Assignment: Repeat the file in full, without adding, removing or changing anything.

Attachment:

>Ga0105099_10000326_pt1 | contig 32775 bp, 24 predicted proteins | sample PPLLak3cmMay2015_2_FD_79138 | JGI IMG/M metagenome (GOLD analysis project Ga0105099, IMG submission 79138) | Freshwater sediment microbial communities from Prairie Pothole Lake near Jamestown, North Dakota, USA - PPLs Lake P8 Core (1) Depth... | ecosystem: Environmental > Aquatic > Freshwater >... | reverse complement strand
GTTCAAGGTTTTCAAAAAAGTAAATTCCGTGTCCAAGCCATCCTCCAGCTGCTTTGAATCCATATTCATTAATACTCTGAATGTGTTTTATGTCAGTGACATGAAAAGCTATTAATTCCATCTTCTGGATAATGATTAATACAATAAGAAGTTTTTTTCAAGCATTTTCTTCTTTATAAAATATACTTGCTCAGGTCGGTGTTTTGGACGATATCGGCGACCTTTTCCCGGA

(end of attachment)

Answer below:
>Ga0105099_10000326_pt1 | contig 32775 bp, 24 predicted proteins | sample PPLLak3cmMay2015_2_FD_79138 | JGI IMG/M metagenome (GOLD analysis project Ga0105099, IMG submission 79138) | Freshwater sediment microbial communities from Prairie Pothole Lake near Jamestown, North Dakota, USA - PPLs Lake P8 Core (1) Depth... | ecosystem: Environmental > Aquatic > Freshwater >... | reverse complement strand
GTTCAAGGTTTTCAAAAAAGTAAATTCCGTGTCCAAGCCATCCTCCAGCTGCTTTGAATCCATATTCATTAATACTCTGAATGTGTTTTATGTCAGTGACATGAAAAGCTATTAATTCCATCTTCTGGATAATGATTAATACAATAAGAAGTTTTTTTCAAGCATTTTCTTCTTTATAAAATATACTTGCTCAGGTCGGTGTTTTGGACGATATCGGCGACCTTTTCCCGGA